People are very sensitive to honesty. Therefore, for any meeting worth the name “Christian”, let alone human, the first point on the agenda should be transparency. The less unacknowledged motivations, aims and goals, the better. You cannot do much about other people’s agendas, so ask yourself: “what’s my idea for this journey?”, what’s their idea for this journey?”, “what’s God’s idea for this journey?”… Then pray, listen with your heart and be attentive to the signposts along the way. God’s purpose will start emerging bit by bit if you do that…and you can then gently allow your own agenda be inflated by God’s vision for that very moment. Let God purify your motives too and miracles will happen.

2. I don’t do converting…

This is one of the most liberating ideas in any faith-related setting. I do not carry the heavy burden of conversion on my shoulders because this is a genuinely divine prerogative. I cannot convert the other person. I am not asked to convert the other person either. All I am asked to do is to truly meet the other person as they are with all that I am myself. And I am who I am in the context of God’s presence in my life… It’s up to them to take or leave my story, my reasons, my vision, but something authentic in this approach enables a true encounter between pilgrims who are probing for God together – at least for the duration of that encounter.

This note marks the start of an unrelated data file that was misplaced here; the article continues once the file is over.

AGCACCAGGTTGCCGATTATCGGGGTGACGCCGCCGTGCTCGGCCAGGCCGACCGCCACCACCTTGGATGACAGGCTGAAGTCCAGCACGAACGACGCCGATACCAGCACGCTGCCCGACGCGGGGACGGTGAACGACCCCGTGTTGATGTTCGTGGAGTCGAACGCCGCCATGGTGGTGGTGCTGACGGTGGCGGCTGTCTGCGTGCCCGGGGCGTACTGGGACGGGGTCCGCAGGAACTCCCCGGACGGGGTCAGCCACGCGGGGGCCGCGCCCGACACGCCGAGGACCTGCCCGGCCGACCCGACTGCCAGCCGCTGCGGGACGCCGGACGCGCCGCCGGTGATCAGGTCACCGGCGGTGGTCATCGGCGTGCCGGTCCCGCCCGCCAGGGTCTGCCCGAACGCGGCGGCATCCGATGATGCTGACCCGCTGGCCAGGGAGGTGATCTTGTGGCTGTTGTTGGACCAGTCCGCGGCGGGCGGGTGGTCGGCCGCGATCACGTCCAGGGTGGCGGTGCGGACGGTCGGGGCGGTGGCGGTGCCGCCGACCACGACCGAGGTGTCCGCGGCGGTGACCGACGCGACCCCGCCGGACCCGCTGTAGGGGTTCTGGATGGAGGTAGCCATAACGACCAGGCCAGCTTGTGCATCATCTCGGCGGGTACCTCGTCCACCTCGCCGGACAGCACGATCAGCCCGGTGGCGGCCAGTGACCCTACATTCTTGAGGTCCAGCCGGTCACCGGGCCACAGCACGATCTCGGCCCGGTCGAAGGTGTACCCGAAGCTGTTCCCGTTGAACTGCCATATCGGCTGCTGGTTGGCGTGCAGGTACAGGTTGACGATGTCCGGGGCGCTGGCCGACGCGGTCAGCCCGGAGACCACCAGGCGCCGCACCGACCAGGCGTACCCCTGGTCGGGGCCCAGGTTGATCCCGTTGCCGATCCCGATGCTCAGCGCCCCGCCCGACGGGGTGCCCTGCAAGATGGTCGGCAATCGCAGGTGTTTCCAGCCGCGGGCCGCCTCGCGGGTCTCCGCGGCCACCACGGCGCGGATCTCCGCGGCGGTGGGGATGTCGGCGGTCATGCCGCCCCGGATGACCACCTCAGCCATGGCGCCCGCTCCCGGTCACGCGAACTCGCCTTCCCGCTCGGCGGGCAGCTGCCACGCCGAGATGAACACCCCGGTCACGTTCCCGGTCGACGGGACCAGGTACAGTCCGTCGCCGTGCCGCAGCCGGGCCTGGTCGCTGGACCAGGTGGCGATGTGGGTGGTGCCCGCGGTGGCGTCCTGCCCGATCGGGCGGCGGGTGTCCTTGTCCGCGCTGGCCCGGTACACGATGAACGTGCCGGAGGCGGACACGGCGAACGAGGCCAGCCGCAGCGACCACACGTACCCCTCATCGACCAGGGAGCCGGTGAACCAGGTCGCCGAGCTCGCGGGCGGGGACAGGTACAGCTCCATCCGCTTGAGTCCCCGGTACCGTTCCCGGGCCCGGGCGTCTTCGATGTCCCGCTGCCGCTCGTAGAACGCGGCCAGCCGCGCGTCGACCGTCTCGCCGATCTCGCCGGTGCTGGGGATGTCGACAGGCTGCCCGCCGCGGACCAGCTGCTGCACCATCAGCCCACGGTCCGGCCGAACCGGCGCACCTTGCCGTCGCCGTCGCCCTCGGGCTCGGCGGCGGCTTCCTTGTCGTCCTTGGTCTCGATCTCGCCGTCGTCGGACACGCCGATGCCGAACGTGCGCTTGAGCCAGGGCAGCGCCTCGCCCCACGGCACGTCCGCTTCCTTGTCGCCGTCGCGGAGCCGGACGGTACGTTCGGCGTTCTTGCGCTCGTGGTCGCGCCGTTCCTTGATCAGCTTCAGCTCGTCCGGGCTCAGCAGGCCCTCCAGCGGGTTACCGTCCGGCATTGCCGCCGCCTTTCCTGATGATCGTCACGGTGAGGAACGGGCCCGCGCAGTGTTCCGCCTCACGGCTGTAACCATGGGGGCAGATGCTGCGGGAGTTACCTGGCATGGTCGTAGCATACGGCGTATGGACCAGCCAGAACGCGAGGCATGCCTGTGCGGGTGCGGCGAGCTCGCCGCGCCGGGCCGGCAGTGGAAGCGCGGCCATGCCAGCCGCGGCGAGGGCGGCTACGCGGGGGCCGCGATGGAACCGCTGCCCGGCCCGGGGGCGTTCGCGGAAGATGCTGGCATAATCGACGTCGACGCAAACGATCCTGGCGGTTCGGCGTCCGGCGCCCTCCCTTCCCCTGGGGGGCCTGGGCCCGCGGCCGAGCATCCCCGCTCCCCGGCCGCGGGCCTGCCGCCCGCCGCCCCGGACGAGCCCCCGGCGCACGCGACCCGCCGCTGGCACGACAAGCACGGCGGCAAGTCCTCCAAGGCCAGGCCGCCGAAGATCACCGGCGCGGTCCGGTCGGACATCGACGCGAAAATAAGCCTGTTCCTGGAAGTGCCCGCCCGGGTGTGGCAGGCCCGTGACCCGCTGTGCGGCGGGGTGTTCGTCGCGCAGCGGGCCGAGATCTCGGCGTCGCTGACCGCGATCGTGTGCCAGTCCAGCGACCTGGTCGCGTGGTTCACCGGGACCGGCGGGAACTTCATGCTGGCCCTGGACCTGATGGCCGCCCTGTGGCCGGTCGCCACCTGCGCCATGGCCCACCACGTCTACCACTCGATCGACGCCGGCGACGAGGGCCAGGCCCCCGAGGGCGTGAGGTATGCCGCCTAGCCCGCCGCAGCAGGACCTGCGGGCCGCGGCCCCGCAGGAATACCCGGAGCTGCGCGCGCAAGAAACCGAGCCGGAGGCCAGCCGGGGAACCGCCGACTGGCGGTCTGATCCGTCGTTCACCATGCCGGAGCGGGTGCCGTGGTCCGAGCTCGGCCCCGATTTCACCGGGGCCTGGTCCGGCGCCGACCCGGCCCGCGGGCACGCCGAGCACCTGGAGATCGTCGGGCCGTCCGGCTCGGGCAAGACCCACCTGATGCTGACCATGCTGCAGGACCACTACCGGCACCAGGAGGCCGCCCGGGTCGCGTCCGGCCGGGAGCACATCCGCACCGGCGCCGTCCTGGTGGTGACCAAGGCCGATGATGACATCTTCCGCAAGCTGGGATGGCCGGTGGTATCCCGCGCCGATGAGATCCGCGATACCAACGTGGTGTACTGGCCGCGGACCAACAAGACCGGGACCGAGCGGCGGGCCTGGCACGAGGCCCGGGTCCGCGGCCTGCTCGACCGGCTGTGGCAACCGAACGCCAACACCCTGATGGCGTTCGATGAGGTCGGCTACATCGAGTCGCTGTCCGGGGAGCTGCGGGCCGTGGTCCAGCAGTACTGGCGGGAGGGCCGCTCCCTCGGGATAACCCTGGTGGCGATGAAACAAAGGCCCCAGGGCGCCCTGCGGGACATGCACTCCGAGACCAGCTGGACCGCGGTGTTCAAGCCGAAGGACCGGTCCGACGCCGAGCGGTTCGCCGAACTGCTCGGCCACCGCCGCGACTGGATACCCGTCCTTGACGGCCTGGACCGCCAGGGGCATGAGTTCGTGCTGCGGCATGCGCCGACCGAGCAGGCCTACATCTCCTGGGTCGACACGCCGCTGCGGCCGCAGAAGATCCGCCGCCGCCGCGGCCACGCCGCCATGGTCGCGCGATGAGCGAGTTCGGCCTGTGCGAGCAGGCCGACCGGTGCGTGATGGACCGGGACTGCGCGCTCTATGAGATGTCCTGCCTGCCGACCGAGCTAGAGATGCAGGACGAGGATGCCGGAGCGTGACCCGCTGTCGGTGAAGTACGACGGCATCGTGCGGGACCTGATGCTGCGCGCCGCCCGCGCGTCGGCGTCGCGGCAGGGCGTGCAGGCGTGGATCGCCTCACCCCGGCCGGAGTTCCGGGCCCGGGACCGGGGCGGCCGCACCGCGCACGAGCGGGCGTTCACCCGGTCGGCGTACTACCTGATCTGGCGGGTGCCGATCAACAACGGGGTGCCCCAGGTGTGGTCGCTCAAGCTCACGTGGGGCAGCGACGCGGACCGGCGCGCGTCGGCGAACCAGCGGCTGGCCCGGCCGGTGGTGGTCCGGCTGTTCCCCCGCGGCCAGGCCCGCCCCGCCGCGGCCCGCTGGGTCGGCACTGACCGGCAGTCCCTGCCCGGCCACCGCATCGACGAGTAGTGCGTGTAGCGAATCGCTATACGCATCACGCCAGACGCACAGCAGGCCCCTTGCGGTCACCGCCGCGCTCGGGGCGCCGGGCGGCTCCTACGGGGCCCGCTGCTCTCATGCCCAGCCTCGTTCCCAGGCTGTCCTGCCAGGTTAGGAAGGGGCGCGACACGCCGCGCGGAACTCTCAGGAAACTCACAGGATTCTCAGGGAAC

I could have seen my visitors as “objects” for my own evangelizing efforts. After all, one of them was a Catholic, from a Catholic family, and the other one an Orthodox Christian. Wouldn’t that be a “catch” worth boasting about?! But such patronizing attitude would prevent us from having a true and respectful dialogue…and that’s what opens hearts to the “more” of God.